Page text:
When Irish voters were about to go the polls for a referendum on gay marriage, something interesting happened. There were certainly people out there who were willing to express their opposition to such marriages, but within the mainstream Irish media, there seemed at times to be less debate about the referendum question itself, and more debate about whether you could voice a “No” opinion without being “labelled a homophobe”. In short:
The foregone conclusion*: full gay marriage should be legal
The controversy: Pfff, just because someone is opposed to this specific issue they are being labelled as prejudiced. Surprise surprise, here come the stereotypes about Catholics…
I wonder if something slightly similar is happening with disclosure of mental disorder.
I daresay most people would voice their opposition to stigma of people with mental disorder (especially when phrased in such general terms as that). And yet…there is a fatigue setting in about certain things. One is famous people disclosing mental disorder. If there’s something about the person that may challenge stereotypes around mental disorder it might get a bit more attention (e.g. Bruce Springsteen is an energetic, strong and successful man of an older generation but has depression; rappers often project a tough exterior but, hey, they can have mental vulnerability as well). However, if A.N. Other Montrose kid with a trendy haircut cries on RTÉ as they disclose that they have suffered from depression, you can bet that some viewers are rolling their eyes.
The foregone conclusion: we do not stigmatise mental disorder
The controversy: here we go, another person “opening up” about how they feel a bit down sometimes and they got prescribed an SSRI by a lazy GP. You should feel a bit down, you’re a vacuous Irish sleb model! Here come the stereotypes about…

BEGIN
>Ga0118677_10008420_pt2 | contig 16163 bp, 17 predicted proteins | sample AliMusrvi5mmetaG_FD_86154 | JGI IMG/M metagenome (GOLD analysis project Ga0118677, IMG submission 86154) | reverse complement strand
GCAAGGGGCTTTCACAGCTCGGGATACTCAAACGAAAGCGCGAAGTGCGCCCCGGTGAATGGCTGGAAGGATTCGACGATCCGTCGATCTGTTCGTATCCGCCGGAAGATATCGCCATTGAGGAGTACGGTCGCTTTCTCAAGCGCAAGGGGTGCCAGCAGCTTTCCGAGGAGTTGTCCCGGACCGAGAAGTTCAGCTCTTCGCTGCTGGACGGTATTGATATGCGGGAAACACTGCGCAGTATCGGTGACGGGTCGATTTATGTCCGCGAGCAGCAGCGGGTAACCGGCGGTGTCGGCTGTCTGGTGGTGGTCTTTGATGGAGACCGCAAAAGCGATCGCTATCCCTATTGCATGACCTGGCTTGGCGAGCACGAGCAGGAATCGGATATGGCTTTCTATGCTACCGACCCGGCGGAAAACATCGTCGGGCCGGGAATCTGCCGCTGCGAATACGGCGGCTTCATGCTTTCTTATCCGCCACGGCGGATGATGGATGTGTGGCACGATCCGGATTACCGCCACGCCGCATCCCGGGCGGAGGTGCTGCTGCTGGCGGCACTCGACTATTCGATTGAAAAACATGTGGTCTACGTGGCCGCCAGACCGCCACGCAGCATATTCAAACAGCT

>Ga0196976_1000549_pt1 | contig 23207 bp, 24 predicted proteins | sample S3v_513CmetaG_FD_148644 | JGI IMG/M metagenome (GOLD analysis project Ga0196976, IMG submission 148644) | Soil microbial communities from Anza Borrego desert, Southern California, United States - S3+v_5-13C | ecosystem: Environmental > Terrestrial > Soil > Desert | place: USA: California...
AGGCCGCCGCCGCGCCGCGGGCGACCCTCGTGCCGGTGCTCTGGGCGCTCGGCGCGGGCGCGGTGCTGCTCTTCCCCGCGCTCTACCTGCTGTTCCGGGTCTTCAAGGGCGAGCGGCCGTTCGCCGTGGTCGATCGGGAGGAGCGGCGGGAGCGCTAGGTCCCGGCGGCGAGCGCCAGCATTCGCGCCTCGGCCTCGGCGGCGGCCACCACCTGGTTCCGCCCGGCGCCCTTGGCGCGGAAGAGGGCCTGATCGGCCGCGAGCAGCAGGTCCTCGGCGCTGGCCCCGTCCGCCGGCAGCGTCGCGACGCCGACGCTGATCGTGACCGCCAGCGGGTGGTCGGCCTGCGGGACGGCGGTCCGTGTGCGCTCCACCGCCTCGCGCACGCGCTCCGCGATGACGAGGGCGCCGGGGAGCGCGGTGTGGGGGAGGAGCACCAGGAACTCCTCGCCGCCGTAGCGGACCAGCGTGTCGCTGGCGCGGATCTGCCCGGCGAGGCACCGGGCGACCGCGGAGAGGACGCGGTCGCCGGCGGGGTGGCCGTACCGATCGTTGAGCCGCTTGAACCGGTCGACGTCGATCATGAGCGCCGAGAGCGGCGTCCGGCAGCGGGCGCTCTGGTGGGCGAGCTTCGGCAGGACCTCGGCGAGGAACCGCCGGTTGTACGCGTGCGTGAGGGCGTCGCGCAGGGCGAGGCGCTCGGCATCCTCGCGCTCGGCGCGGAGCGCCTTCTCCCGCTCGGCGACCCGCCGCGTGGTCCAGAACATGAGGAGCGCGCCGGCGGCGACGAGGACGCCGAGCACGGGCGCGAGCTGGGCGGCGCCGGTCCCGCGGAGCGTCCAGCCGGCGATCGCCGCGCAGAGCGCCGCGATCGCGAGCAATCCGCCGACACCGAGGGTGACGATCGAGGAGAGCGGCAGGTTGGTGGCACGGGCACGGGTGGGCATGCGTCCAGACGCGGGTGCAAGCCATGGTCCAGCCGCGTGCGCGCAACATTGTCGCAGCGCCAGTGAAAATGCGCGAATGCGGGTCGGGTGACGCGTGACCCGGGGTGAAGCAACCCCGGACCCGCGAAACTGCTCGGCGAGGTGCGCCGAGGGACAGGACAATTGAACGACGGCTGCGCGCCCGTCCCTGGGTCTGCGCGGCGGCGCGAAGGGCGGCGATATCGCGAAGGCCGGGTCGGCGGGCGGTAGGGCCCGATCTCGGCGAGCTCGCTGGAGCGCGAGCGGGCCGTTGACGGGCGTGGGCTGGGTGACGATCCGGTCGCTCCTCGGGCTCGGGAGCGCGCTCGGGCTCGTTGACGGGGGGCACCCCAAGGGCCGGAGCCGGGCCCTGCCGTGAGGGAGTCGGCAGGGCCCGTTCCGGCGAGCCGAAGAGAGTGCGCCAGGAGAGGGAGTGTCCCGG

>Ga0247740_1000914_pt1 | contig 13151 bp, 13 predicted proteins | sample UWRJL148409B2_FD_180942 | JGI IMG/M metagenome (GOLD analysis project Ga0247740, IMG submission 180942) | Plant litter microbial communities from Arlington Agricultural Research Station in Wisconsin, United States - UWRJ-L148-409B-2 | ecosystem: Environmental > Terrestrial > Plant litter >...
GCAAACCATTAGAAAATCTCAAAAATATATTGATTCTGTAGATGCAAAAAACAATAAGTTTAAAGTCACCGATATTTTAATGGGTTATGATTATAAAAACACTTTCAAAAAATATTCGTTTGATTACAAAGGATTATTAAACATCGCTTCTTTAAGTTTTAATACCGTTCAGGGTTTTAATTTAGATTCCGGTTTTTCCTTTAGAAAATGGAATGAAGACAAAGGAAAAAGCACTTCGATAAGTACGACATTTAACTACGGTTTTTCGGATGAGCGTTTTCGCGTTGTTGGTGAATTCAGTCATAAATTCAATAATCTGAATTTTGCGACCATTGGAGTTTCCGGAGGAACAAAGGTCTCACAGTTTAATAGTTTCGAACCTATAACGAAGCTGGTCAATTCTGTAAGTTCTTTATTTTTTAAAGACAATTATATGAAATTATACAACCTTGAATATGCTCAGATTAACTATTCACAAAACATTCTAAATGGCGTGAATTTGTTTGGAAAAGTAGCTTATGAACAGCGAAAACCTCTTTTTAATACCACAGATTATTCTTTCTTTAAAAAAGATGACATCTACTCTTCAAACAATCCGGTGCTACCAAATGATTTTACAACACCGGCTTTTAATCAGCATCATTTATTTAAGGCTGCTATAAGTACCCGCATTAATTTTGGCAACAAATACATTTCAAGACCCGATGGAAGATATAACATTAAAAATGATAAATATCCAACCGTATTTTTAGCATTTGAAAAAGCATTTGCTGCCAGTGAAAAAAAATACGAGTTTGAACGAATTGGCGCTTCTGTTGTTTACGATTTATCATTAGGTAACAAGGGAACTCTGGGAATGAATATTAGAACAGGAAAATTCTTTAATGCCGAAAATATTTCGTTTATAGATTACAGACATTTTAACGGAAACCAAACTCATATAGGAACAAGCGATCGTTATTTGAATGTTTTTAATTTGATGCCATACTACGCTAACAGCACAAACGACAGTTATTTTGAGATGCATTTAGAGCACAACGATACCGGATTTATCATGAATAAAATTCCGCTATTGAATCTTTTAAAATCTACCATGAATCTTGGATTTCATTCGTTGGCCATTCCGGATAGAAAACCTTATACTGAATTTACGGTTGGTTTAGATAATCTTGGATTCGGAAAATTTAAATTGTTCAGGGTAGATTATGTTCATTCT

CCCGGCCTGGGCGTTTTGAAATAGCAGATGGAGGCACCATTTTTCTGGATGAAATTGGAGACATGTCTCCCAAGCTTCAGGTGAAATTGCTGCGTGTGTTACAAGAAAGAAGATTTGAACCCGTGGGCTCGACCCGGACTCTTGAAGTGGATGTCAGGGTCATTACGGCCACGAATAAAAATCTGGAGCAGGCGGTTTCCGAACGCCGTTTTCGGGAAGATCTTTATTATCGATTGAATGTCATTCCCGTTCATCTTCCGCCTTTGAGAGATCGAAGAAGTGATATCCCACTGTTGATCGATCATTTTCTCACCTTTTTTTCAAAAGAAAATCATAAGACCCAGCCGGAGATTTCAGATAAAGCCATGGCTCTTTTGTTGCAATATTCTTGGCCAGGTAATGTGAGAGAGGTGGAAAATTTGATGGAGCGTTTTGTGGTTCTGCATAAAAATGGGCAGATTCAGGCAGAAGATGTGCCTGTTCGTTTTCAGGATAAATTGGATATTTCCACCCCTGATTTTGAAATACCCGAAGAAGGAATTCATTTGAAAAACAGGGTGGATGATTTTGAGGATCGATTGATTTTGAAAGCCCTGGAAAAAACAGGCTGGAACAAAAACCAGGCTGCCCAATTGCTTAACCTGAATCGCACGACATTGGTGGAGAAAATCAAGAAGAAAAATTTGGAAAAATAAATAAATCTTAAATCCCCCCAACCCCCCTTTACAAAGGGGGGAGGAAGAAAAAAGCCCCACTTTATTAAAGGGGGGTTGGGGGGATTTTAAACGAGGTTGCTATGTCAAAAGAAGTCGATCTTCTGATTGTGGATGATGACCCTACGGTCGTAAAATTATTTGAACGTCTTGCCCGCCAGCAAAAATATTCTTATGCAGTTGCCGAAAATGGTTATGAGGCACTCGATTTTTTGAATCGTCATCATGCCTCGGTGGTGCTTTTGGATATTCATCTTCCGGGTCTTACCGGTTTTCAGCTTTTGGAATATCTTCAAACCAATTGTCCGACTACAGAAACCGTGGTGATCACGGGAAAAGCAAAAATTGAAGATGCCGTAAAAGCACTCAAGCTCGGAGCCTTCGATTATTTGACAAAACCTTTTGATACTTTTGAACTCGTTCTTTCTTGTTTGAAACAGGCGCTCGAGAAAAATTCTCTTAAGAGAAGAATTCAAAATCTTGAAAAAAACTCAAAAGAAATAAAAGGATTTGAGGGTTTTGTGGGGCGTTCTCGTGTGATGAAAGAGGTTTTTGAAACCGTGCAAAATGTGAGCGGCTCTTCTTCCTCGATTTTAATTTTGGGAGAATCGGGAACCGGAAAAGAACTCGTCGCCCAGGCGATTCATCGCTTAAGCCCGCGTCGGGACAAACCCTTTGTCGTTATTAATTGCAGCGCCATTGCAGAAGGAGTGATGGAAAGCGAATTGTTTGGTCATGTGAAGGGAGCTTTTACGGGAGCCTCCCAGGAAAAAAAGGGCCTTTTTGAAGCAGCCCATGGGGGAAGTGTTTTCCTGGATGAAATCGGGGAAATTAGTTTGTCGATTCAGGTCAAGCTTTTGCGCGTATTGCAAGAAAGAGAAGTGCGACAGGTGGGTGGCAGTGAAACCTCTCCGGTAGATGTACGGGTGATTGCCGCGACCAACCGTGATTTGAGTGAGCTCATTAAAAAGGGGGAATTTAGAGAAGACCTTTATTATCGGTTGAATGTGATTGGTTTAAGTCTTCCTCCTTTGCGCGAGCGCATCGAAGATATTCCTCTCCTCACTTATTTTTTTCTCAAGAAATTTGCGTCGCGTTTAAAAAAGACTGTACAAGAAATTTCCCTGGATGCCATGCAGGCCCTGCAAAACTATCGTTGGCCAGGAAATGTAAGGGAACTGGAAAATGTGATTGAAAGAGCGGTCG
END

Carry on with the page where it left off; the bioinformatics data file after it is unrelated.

Does the analogy become a bit strained here? In the case of mental disorder, who are the perceived stigmatisers who are being stereotyped? Older people? Some ethnic minority group? Of course, I couldn’t be stigmatising people with mental disorder-stigma is bad!
The Diagnostic and Statistical Manual of Mental Disorders generally indicates that the symptoms of mental disorder only become a disorder when it is associated with significant impairment, such as social or occupational functioning. Are we being “labelled as a stigmatiser” because we can’t work around the person who can’t come to work as they have depression? But the fact is, that person with depression is the only person on our current team who can do this specific task, and it needs to be done…
But, sorry, we were talking about public disclosure of mental disorder, not mental disorder itself. Or are we?
“Look, we know now that disorders like depression and anxiety disorders are really quite prevalent. Why do we still need to hear about how some celebrity has it?”
Perhaps we don’t need to hear them say it. But we should let them say it. Because we can’t be sure that the real issue here is freedom of speech, but rather that society has a problem with a certain group of people.
*I realise it was actually not that much of a landslide, the “foregone conclusion” is just the vibe of a foregone conclusion coming from the mainstream media